Detoxing from Alcohol
Alcoholism is a highly treatable disease. However, extra precautions should be taken when stopping. An abrupt cessation of alcohol can cause seizures that could be life-threatening. Without proper medical care and medications, a detox from alcohol could have deadly complications. Beyond a safe accredited detox, a quality alcohol dependence rehab will give the best chances for long-term success.
Alcohol detox is typically broken down into three stages, each characterized by a particular set of symptoms.
(8 hours after last drink)
(24-72 hours after last drink)
(72+ hours after last drink)
Rehab for alcoholism is a necessity considering alcohol use disorders can produce life-threatening effects during the withdrawal process. Detoxing from alcohol should be done under the care of trained medical professionals, as it quite literally can make the difference between life and death.
Inpatient rehabilitation detoxification provides the needed medical attention, including fluids, vitamins, rest, sedation to ease the symptoms, and sometimes other medications to control the potentially toxic effects of withdrawal.
Along with benzodiazepines, alcohol is one of the two most dangerous drugs to detox from outside of a medical facility. This is because both alcohol and benzos can cause potentially lethal side effects when a use abruptly stops.
Detox Medication for Alcoholism
Medical alcohol detoxification is started when the signs and symptoms of alcohol withdrawal begin to present, usually within hours of the last drink.
When treating people with alcoholism, it is vital to provide medications that minimally impact the liver. This is because liver damage is a common side effect of alcohol abuse. While an individual’s susceptibility to alcoholic liver damage varies, heavy, long-term alcohol consumption can and often does cause serious liver damage.
While all medications must be processed by the liver, certain medications are less strenuous on the organ. To avoid straining the liver more, addiction treatment centers provide evidence-based, FDA-approved medications such as Librium (also known by its generic name, chlordiazepoxide) to treat the potentially life-threatening effect of alcohol withdrawal.
In doing so, guests can rest assured that their bodies are safely removing the toxins from their systems without the risks of additional liver damage. Not only can guests notice the positive impacts of detox through an improvement in their mood, but also by watching their liver enzyme numbers going down.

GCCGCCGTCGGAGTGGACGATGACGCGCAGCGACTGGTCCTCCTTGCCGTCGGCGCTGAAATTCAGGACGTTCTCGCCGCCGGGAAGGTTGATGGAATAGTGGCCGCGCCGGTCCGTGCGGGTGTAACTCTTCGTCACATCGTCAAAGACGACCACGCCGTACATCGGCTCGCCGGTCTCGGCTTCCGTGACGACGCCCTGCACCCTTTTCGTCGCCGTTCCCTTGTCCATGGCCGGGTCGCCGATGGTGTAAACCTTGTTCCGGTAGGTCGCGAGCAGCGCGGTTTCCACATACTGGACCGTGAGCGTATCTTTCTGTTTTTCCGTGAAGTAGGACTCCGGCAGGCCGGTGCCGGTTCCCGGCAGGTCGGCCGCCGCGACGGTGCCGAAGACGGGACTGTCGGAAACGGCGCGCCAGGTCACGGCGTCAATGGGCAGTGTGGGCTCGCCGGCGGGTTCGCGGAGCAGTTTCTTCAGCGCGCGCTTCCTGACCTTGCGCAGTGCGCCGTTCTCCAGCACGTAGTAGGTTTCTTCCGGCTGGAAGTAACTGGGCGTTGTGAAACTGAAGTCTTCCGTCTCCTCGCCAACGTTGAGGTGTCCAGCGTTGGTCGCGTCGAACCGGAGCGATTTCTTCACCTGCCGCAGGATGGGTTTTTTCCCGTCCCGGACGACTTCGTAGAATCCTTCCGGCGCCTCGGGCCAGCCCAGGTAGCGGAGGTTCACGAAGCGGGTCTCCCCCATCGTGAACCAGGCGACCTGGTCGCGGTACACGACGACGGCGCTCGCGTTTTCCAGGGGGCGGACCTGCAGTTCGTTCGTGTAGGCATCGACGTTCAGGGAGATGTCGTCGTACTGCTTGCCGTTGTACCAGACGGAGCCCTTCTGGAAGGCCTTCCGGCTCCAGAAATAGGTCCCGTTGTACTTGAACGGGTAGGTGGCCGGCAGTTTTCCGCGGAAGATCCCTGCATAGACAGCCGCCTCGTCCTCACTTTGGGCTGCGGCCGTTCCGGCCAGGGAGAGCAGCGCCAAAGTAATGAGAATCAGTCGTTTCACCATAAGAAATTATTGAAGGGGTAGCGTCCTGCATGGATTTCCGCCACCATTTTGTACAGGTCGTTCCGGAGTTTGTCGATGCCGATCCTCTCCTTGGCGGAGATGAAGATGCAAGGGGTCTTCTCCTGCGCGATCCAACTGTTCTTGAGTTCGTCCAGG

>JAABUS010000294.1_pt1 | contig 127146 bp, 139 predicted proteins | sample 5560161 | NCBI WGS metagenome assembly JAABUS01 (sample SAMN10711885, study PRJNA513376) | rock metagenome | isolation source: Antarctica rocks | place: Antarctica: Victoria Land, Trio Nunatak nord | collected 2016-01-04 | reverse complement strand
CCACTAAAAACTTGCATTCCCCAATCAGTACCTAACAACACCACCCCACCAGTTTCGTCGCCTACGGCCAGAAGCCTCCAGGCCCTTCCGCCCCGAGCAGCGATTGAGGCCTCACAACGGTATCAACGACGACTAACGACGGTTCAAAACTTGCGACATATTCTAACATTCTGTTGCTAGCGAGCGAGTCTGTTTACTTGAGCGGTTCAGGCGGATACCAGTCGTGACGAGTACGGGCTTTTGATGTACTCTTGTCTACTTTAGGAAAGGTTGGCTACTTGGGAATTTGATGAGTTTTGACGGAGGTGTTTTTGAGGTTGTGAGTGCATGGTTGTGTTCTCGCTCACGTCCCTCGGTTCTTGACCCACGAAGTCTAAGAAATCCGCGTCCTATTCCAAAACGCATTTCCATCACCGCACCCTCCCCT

Recovering from Alcohol Use Disorder
When you stop drinking and start to recover from alcoholism, your mind, body, and spirit will begin to heal. Not long after you stop consuming alcohol, the body begins to try and stabilize itself. Your brain will also undergo a long list of changes to return to a healthy state. Your emotional well-being will likely be up and down for a bit, while all these changes are happening.
The best place to handle these rapid changes is in a safe place such as a drug and alcohol treatment center. During detox and inpatient treatment, you’ll have resources and professionals available to you 24/7 to guide you through unfamiliar or uncomfortable feelings.
How To Stay Sober After Treatment for Alcoholism
In general, your recovery will probably be different from your peers. Everyone has a personal process when it comes to getting and staying sober. Learning where or how to build this foundation of recovery can be unfamiliar to those who are new to recovery. As a general rule of thumb, 12-step meetings, individual therapy, and sober living options are all great places to start.
Typically, the process begins in a drug and alcohol treatment center, however, not everyone will gain access to this opportunity. Whether or not you receive treatment in rehab for alcoholism, joining a strong program of recovery can provide numerous benefits during early sobriety. Factors of a strong recovery program can strengthen your overall recovery and help you navigate a newly-sober life.
To find out where to access these resources, a quick internet search can provide you with the information you need. If you don’t have internet access at home, local libraries provide free access and may even be able to provide a list of local 12-step meetings.
12-Step Programs for Alcoholism
One of the most common forms of recovery help is twelve-step programs such as Alcoholics Anonymous (AA). AA encourages you to attend meetings regularly, where you can connect with other alcoholics in various stages of recovery. Sharing your recovery in a meeting is a way to help others as well as help yourself. Alcoholics Anonymous operates on the premise that one alcoholic helping another is the most effective way to stay sober long-term.
In AA, you are encouraged to find a sponsor or sober companion who will guide you through the twelve steps. A sponsor is another member of AA who has completed the steps with their sponsor. The idea is that you will complete the steps with them and pass your knowledge and experience on to another alcoholic in need. Although not a religious program, another fundamental of AA is that you have a “spiritual awakening” as a result of the twelve steps.
This can mean anything from a simple change in your thought process to a complete reliance on God, or a “higher power,” in everything you do. It is important to remember that this process is different for each person. Similarly, there is no right or wrong way to approach the twelve steps and recovery.
Royal Life Centers' Rehab For Alcoholism
At Royal Life Centers, we understand the complexities of alcoholism and specialize in helping individuals build healthy and meaningful relationships with themselves and their families as they work through their recovery process. Our programs are designed to rebuild trust between all involved parties and create a safe space to foster honest, open communication. With our team of professionals and a supportive fellowship, you or your loved one can begin the journey to recovery.
Within our evidence-based therapies, our guests learn how to break the cycle of addiction and gain insight into their thoughts and feelings. We believe in taking a holistic approach to recovery that focuses on healing the body, mind, and spirit. For this reason, our personalized approach to treatment ensures that you get the help you need. If you or someone you know is ready to get help for their alcohol dependence please call us today.